Both Fr Albrand and his catechist spent the day going about town preaching the Christian faith to the people along the streets, and some eventually turned up at the Mission Ground for instruction. Every evening, from 8pm to 10pm, the Chinese catechist would instruct potential converts, most of them Teochews, in Fr Albrand’s house. The French missionary at that time had yet to learn any of the Chinese dialects so he worked mainly among the Malays while this catechist taught the Chinese. Sometimes, to reward his new “students”, Fr Albrand would offer them tobacco and tea. By September 1833, he had already a hundred Chinese converts (and Fr Albrand only arrived in May that year).
The Mission’s modest success was however, not without difficulties. The converts as well as the ones preaching conversion were constantly in “danger”. The French missionary and his catechist were shadowed by members of the local Chinese secret society on a daily basis. They had hoped to deter their fellow Chinese from listening to these evangelists. They called Fr Albrand, “the Head of the Devil”, and they threatened to cut the pigtails and tear the clothes off whoever dared to convert. Protestant missionaries had also attempted to obstruct the work of the French Mission by “visiting” the class taught by the Chinese catechists.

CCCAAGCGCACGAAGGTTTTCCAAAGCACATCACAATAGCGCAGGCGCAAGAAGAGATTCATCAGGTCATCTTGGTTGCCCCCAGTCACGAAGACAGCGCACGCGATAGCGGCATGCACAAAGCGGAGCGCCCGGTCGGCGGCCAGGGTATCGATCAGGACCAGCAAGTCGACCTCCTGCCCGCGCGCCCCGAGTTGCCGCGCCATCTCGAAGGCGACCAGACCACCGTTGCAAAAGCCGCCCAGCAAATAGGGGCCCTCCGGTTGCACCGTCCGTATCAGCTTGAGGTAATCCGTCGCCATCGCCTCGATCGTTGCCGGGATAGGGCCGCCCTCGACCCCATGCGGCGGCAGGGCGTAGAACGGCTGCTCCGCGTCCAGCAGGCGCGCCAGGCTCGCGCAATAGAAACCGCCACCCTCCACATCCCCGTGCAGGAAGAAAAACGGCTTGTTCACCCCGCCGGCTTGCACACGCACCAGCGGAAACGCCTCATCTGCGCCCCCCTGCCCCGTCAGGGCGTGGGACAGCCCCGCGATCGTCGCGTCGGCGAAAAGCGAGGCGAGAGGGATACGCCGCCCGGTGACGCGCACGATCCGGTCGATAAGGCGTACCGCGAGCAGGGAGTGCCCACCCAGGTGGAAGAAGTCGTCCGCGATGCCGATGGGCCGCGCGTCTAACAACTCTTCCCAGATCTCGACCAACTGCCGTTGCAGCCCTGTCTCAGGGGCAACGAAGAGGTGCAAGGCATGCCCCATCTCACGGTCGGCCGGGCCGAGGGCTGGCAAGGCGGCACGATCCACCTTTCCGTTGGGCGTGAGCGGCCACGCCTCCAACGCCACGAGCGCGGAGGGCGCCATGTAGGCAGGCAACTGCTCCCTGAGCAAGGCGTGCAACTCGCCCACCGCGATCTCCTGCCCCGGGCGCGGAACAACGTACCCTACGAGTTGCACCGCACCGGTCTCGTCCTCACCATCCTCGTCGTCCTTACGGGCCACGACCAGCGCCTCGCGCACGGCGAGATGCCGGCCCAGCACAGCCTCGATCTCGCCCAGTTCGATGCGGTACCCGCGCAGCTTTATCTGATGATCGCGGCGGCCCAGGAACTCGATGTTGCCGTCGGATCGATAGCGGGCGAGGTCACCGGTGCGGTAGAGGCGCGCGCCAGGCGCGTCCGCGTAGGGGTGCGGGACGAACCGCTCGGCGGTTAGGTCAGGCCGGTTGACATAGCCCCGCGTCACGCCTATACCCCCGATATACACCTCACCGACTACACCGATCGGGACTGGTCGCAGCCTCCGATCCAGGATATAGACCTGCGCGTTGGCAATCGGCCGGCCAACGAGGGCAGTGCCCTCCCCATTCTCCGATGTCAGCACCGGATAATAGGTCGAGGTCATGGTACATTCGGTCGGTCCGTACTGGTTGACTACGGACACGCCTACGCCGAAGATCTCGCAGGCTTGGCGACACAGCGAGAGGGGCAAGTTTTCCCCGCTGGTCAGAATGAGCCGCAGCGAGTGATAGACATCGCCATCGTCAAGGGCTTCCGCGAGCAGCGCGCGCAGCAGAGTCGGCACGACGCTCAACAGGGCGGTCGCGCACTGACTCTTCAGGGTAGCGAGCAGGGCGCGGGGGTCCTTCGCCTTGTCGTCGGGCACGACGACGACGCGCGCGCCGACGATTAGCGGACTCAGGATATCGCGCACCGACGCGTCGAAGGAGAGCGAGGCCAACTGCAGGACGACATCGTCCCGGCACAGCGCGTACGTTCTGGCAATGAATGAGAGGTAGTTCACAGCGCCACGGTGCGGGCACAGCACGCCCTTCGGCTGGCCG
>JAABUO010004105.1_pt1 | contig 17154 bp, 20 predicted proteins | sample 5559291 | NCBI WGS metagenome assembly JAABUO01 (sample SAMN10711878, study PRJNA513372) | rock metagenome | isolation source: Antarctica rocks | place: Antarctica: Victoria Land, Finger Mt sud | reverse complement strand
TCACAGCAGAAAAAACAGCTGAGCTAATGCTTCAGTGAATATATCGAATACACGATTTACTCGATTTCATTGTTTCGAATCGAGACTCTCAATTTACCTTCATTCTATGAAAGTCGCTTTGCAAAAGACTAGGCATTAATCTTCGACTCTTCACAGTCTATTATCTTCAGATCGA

It is probable that without the aid of his Chinese catechist, Fr Albrand might not have succeeded in founding his Chinese Mission. The MEP had trained generations of Chinese catechists to assist their missionaries in Asia. The case of the Singapore MEP venture underscores the wisdom of this mission strategy. The MEP had maintained a seminary, College General, outside of China since the 17th century. Originally established in Ayuthia, this seminary was relocated all over Siam till it found a permanent site at Penang in the first decade of the 19th century. Fr Albrand’s catechist, who was also a Chinese physician, had received his training here. It was also this catechist who taught Fr Albrand Teochew, the dialect of many of his converts. In 1834, with the assistance of this catechist, Fr Albrand was also able to convert 30 Chinese in the Riau islands.